Agency experience without agency attitude.


My friend Penelope’s father, Gus Pawelka, came up with the word “plantasy,” a

Conflict Kitchen, Pittsburgh

combination of plant a seed and fantasy, to describe the act of creating an idea in one’s mind. These ideas never have to come to fruition; the joy is in the imagining.

Plantasy is a good description of the Tucson Food Truck Project; it’s about the fun of imagining the coolest possible food truck I could create. I asked Penelope her thoughts about what a food truck should have and she said, “stories.” Penelope Starr runs a non-profit called StoryArts Group, whose mission is to create, support, preserve, promote and celebrate the art of storytelling.

Food and stories can be combined in a number of ways. The food items served could each have a story attached to them that one could read while waiting or eating. A live person could tell the diner a story depending on what one orders. Or the customer could write/blog/record a story about his/her experience at the food cart.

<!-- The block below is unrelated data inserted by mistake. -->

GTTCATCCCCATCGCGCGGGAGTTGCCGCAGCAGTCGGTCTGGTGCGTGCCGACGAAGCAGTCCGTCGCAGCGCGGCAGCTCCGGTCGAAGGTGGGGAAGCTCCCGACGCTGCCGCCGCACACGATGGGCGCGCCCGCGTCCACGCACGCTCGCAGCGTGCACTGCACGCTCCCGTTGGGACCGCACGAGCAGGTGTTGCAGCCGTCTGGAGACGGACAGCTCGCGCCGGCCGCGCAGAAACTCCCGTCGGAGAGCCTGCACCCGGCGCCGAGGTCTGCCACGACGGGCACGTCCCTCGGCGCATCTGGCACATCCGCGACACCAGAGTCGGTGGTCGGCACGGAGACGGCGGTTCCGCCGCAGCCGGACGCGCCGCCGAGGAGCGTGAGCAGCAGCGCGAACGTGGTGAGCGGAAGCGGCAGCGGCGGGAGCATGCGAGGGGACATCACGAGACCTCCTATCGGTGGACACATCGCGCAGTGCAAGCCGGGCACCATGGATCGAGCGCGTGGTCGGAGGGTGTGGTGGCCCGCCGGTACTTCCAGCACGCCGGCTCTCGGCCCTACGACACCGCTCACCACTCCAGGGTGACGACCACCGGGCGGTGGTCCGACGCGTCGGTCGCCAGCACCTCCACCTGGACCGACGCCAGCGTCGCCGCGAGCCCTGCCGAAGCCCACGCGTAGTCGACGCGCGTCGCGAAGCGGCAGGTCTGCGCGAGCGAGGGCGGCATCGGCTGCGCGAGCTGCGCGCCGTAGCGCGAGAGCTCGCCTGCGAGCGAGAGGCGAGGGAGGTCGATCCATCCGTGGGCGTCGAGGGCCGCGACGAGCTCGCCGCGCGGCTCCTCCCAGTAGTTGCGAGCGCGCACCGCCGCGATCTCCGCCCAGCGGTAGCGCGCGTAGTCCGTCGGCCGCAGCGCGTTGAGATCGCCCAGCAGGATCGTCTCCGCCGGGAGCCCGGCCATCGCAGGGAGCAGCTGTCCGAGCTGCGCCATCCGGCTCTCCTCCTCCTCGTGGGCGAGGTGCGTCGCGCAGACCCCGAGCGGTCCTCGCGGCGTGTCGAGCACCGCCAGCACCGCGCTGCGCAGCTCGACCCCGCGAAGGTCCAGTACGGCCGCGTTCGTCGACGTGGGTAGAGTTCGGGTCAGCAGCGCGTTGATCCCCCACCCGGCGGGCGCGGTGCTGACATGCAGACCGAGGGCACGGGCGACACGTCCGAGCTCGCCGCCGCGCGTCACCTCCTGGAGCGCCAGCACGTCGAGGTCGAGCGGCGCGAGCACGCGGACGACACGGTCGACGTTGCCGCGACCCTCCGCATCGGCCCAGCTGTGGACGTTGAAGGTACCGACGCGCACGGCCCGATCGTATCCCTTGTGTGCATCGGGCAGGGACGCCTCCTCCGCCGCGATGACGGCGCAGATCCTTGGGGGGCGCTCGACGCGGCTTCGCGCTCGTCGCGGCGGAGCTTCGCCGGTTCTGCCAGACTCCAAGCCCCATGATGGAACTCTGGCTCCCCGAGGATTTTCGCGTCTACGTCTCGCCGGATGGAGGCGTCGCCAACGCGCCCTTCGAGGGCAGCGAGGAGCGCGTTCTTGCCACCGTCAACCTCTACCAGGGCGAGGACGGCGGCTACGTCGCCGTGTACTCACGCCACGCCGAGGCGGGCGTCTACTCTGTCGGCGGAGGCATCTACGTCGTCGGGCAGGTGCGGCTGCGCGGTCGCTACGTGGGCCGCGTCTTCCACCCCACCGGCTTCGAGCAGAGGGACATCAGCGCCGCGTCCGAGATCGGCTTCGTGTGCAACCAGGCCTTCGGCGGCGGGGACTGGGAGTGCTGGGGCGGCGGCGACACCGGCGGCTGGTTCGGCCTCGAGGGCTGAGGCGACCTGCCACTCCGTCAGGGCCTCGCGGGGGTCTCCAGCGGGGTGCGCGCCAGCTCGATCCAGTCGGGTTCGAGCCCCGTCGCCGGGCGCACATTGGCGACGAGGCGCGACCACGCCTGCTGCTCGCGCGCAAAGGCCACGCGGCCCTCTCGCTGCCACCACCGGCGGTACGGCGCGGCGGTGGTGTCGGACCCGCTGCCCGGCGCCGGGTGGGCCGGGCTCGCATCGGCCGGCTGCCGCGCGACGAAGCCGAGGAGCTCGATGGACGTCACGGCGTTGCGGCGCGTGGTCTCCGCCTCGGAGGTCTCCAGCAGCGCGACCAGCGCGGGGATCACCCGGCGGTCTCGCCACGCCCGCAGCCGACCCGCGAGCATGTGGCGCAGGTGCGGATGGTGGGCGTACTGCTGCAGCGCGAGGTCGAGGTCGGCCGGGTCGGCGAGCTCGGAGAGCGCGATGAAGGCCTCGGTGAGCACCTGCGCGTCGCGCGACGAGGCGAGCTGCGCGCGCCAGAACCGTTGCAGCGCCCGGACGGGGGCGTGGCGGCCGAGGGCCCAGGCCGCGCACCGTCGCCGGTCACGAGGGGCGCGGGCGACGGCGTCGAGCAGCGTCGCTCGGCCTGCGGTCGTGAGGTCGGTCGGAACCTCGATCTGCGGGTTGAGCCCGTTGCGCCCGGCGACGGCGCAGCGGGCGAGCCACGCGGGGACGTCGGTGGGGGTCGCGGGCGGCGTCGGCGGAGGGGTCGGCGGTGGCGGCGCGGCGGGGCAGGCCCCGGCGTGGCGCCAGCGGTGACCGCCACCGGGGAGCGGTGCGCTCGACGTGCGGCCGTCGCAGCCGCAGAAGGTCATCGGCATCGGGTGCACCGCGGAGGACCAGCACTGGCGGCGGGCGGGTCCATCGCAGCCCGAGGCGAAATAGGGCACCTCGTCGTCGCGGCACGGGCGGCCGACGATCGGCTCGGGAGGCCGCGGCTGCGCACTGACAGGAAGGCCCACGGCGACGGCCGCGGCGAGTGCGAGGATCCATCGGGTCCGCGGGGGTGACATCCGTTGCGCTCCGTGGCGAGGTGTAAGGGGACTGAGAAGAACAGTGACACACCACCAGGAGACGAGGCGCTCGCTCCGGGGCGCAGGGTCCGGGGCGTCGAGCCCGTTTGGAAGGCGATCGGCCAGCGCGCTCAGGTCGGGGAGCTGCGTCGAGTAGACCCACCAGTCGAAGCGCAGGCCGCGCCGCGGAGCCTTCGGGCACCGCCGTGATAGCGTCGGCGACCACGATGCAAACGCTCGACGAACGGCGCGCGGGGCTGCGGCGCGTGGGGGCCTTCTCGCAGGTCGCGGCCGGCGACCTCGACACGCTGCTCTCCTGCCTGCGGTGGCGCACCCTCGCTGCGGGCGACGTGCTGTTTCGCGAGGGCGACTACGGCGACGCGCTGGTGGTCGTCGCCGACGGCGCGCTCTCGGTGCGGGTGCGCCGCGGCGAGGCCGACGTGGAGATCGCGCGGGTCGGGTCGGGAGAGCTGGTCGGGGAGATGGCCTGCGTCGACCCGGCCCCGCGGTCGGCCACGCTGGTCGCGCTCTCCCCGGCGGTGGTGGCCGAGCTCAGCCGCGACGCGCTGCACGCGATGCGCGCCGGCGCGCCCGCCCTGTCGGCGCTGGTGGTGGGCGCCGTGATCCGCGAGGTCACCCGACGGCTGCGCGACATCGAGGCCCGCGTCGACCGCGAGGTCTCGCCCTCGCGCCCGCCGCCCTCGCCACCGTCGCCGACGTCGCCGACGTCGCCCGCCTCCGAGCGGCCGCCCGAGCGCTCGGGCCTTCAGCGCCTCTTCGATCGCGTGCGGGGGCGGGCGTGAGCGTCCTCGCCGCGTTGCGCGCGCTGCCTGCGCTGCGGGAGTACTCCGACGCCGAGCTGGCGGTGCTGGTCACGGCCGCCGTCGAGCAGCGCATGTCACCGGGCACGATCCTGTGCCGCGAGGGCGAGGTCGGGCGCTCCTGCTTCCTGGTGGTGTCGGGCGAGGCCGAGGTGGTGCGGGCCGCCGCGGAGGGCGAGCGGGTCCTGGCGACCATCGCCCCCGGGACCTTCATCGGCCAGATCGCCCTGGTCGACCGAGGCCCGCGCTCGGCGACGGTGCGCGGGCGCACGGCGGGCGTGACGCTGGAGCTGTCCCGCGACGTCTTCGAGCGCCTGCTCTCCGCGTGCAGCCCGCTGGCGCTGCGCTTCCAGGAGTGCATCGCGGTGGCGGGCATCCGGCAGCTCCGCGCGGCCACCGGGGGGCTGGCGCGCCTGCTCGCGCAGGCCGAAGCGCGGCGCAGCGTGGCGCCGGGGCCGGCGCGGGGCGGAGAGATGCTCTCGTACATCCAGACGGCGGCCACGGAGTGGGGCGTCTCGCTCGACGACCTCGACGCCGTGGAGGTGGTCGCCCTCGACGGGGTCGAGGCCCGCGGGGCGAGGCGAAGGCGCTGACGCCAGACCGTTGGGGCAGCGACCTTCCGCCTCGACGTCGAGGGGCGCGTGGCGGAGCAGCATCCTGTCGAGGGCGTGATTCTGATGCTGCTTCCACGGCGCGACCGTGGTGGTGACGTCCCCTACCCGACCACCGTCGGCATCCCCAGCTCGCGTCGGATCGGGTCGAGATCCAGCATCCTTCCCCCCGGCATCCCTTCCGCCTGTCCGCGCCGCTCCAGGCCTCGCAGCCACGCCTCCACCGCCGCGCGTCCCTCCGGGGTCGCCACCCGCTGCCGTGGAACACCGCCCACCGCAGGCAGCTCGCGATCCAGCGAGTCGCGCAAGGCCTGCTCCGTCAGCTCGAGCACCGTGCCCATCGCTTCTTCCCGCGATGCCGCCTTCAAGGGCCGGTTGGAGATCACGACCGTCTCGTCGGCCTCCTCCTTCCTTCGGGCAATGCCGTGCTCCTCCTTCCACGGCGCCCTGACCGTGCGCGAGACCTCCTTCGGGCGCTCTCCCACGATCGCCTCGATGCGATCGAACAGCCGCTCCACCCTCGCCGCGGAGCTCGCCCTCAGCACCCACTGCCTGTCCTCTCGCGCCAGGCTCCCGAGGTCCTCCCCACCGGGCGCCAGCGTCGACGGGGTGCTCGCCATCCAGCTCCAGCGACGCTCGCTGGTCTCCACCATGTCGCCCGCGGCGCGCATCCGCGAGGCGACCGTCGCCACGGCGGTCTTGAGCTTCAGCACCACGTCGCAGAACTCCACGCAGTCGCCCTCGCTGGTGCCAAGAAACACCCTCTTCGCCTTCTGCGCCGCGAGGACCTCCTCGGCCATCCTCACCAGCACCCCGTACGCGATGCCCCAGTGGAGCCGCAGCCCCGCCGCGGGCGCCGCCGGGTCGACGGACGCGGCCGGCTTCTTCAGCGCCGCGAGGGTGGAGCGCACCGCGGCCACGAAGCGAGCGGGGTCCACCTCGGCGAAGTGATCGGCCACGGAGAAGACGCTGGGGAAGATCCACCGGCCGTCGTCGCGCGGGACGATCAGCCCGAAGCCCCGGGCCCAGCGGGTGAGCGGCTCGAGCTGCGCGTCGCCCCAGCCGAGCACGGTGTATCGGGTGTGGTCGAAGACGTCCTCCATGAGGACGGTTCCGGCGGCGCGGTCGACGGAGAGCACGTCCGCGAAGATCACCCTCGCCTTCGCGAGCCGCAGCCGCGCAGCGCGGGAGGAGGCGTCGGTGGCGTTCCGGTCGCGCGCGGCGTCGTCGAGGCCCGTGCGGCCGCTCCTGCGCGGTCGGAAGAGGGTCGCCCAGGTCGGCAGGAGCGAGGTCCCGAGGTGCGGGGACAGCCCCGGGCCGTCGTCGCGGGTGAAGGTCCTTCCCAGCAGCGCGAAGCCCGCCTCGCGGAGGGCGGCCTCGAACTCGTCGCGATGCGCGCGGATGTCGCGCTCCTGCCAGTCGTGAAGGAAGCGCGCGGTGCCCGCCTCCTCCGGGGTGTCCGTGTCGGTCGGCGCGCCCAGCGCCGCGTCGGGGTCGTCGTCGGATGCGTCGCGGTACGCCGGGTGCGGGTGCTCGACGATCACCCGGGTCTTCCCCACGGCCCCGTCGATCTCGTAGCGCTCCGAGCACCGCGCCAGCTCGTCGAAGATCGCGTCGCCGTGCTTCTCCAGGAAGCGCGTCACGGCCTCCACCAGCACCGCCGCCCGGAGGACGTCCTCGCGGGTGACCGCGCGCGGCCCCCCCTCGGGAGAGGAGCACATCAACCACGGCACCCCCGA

Penelope also told me about a Pittsburgh take out restaurant she saw in the recent issue of Dwell magazine that only serves food from countries with which the U.S. has conflicts. I looked online and was so excited to learn about Conflict Kitchen. The countries rotate every four months; the first iteration is Kubideh Kitchen serving up Iranian kubideh. “Through food, wrappers, programming, and daily interactions with customers, Conflict Kitchen creates an ongoing platform for first-person discussion of international culture and politics. In addition, the project introduces a rotating venue for culinary and cultural diversity in Pittsburgh, as future iterations will focus on Afghanistan, North Korea, and Venezuela.”



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